Thanks for the responses guys. Certainly makes, er "interesting" reading. I thought I was pretty lucky not to have broken any bones, but after reading all that I think I am incredibly lucky. First track "off" in the last five years, so I guess I was due one. It was a day of firsts: first rookie win and then first race crash. Ah well, knew it would happen at some point, just not so soon.
Sorry to have made you lose some places Skiffle, trust me, I appreciate your efforts to avoid hitting me.
Here's how it went for me. I was chasing about four others and I was sure if I got close enough I could get one or two on the brakes into Park Corner. So I thought good drive out of Charlie Out would be helpful. Obviously I was a little too enthusiastic with the throttle, ahem. The first I knew about my error I was already going into orbit thinking, rather calmly for some reason, "oh no, I'm crashing." Next thought that screamed into my head was hearing a voice shout "RELAX", and seeing the word written in the same way the old Frankie Goes to Hollywood T-Shirts were printed, big black capital letters on a white background. Bizarre, I know. I don't really remember the tumbling.
Next I was stopped. I realised the need to get out of the way of anyone else and was about to leg it when I remembered my Green Cross Code. I looked back towards Charlie Out and saw a bike exitiing on the outside of the track, so I thought it best to move to the infield. As has been obsrved, I sauntered off like I was on an afternoon stroll. Why? I really don't know. Maybe because I only saw one bike well away from me and thought he posed no immediate danger, not sure. Or maybe I wanted it to look like I meant to crash all along! No, it wasn't that.
After walking a bit I looked over my shoulder, saw my poor bike, then thought "I better move infield a bit more". Then I stopped, realised my wife was at the Gooseneck and could see me, so gave her a wave to say I was OK. She missed the crash as she chose that moment to move to a different position, then wondered why they were saying my name over the PA.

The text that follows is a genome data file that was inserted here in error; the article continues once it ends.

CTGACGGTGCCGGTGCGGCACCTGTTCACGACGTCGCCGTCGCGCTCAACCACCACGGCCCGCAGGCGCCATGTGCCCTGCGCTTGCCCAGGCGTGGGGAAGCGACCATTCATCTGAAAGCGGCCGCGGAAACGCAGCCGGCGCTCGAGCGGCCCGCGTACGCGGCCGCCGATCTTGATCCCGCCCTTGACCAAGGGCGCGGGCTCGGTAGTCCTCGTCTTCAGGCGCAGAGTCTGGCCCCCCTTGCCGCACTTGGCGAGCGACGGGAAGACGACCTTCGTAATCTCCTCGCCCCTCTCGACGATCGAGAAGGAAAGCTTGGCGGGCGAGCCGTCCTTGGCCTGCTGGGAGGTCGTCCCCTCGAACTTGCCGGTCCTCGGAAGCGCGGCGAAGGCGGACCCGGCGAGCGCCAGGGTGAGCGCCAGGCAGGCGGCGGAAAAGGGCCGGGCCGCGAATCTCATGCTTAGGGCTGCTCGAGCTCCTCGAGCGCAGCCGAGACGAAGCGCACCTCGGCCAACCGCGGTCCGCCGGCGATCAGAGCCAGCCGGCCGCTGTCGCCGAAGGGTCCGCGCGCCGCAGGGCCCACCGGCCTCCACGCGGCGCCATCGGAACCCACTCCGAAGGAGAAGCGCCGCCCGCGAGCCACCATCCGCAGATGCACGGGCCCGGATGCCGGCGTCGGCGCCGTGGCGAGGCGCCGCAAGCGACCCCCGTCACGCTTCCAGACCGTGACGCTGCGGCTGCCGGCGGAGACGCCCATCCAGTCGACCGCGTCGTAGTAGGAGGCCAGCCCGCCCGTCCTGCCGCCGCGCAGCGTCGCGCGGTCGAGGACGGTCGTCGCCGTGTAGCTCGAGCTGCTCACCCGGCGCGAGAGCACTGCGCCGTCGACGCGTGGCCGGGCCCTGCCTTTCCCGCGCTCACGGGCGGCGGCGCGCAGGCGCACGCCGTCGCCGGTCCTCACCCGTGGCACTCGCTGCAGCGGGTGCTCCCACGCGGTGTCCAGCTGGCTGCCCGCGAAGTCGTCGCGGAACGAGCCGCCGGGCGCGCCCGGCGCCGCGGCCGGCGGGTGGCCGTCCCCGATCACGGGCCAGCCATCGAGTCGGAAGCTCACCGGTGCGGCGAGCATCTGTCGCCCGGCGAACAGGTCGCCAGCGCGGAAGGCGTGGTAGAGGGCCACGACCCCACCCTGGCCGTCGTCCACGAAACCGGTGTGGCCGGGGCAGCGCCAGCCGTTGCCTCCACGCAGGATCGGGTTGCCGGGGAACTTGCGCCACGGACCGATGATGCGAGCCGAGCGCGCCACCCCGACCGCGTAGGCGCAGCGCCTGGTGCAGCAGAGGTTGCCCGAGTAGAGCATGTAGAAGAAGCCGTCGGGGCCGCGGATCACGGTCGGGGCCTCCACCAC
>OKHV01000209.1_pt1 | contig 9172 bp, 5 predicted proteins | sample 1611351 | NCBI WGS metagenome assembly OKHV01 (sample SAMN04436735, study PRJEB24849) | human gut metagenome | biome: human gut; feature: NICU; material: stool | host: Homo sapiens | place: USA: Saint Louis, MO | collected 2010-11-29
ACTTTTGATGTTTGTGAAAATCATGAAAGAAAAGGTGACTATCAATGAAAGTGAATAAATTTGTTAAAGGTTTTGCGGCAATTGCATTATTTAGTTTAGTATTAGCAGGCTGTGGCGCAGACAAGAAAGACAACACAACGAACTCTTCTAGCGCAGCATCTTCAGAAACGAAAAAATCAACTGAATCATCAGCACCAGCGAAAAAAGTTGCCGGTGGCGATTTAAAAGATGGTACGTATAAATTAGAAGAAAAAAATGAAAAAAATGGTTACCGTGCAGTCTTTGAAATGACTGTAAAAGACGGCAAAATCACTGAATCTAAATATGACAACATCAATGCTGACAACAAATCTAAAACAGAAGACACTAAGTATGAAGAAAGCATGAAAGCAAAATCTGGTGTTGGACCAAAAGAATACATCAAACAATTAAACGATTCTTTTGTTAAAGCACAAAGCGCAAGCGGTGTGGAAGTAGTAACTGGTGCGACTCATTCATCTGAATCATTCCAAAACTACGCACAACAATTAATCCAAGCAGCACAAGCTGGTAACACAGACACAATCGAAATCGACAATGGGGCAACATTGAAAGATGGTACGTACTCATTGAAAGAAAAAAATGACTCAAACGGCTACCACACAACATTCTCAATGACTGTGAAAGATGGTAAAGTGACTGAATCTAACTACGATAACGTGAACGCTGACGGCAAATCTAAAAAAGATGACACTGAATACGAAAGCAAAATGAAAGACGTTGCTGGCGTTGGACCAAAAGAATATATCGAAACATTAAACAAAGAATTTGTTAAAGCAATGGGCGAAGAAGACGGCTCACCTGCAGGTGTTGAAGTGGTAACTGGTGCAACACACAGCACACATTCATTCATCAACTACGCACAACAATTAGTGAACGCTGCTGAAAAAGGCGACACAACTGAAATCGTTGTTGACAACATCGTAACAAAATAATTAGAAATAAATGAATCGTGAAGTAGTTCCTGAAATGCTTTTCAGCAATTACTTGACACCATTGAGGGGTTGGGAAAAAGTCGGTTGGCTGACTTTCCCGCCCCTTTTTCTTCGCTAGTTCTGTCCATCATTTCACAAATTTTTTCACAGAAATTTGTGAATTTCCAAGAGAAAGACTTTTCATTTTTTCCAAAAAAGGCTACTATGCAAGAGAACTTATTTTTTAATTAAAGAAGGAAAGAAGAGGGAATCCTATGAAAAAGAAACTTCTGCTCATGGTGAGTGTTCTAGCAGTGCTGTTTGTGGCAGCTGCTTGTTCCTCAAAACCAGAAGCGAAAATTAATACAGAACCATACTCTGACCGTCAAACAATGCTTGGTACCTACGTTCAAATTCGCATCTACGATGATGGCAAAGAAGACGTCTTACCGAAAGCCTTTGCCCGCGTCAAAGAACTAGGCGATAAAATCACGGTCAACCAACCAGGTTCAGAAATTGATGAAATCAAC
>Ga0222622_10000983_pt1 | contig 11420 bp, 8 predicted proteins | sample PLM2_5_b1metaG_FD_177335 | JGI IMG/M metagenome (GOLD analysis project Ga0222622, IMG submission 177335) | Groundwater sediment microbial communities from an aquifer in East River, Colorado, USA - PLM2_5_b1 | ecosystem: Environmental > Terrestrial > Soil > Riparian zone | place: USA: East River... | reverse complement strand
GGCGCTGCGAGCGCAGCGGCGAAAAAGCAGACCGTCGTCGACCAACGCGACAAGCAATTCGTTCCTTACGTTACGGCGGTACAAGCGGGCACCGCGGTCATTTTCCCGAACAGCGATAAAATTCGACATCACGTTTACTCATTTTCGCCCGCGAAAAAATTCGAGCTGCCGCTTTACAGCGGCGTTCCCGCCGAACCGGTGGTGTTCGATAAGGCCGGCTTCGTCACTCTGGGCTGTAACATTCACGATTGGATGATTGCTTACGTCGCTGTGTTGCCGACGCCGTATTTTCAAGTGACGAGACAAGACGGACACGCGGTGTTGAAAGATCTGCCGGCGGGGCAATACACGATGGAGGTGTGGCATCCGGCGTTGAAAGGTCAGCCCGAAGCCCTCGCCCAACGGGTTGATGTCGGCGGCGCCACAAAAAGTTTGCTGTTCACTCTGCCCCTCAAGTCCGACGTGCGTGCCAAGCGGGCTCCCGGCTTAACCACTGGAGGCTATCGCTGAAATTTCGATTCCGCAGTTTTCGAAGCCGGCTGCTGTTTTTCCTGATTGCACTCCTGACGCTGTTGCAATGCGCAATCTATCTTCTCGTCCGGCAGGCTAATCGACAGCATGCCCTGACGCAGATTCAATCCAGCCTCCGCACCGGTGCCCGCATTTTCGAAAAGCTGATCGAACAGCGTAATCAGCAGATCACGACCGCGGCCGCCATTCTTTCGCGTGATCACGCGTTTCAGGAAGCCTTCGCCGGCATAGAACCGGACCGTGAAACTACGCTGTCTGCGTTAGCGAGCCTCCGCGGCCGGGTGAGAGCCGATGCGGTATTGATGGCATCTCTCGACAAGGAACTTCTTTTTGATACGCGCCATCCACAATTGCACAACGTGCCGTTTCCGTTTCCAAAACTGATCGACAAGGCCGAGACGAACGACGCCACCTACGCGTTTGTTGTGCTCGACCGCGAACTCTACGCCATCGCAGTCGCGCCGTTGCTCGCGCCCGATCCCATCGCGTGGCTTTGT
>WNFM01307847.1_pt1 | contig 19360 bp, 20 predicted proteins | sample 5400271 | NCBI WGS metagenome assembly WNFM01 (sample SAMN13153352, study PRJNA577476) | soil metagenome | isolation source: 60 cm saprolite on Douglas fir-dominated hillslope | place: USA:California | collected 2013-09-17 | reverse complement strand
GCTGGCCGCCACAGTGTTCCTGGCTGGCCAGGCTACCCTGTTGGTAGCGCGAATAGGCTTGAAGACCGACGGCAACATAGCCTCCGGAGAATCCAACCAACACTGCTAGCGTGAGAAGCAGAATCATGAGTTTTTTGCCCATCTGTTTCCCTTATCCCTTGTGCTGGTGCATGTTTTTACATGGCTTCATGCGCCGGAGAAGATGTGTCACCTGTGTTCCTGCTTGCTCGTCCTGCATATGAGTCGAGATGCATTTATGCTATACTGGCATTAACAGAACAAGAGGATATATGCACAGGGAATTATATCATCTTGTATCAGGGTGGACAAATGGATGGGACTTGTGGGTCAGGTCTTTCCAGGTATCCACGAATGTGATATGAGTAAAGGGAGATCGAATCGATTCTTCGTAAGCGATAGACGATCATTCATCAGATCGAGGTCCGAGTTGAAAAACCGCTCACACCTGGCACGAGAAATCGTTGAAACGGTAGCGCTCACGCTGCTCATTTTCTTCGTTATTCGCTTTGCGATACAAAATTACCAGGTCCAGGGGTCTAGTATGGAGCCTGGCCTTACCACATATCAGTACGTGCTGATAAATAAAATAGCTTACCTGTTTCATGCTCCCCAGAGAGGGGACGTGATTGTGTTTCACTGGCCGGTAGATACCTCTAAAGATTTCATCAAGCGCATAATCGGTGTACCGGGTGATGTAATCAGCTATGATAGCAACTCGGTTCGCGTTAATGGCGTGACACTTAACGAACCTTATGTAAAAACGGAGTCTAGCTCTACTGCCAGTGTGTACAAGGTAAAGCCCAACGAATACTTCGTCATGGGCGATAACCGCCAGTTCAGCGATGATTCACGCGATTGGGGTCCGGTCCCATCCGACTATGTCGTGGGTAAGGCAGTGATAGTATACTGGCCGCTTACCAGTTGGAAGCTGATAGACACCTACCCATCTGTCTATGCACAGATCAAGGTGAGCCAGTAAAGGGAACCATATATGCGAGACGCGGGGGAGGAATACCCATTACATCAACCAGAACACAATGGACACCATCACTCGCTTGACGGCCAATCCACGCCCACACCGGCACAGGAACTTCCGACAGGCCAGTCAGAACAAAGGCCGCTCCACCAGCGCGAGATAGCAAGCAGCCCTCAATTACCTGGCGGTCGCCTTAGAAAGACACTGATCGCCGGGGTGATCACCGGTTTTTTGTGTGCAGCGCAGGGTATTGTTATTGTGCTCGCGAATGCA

From that point, until I got back to the pits I remember nothing. Isn't that weird? Maybe that was the shock kicking in. Aparently when the race ended I walked over to the outside of the track with my bike, picked up some bits, then got in the recovery van with my bike. Actually I sort of remember the ride in the van being a bit bumpy!
So here is the damage:
Right handle bar
I have spent the last few days doing that little lot and trying to get the bike to fire up. After some help from a good mate I finally managed it Sunday night at 7.30pm.
The dash was saying the sidestand cutout was stopping it firing up, but we traced that to the damaged ignition barrel.
Then it still wouldn't start and the fuel low light kept flashing in cycles of 8 flashes. No mention in the owners manual or workshop manual as to what that meant. I had another fuel pump so I thought I would try that. Aha! There's the problem. The fuel pump had come apart when the bike was going through its gymnastics routine. Fixed that, still won't start. Getting pretty depressed by this point. Thought I'd check the plugs. I took the airbox off, hmmm, what's this? Injector assembly seems loose. So it is, because it isn't connected to the engine. That'll be why she wont fire. Finally got those back on after much cursing and skinned knuckles. Man those screws are hard to get at. All back together and she fires up. Much rejoicing. Only ran her for a second, so I will check again today and let her run for a bit to see if anything else wants to ruin my week.
Still on course to be at Brands, so fingers crossed. But not my right hand as that is still flippin' sore! Not to mention my shoulders, bum, elbow, knee and calf!
Has it put me off? No way!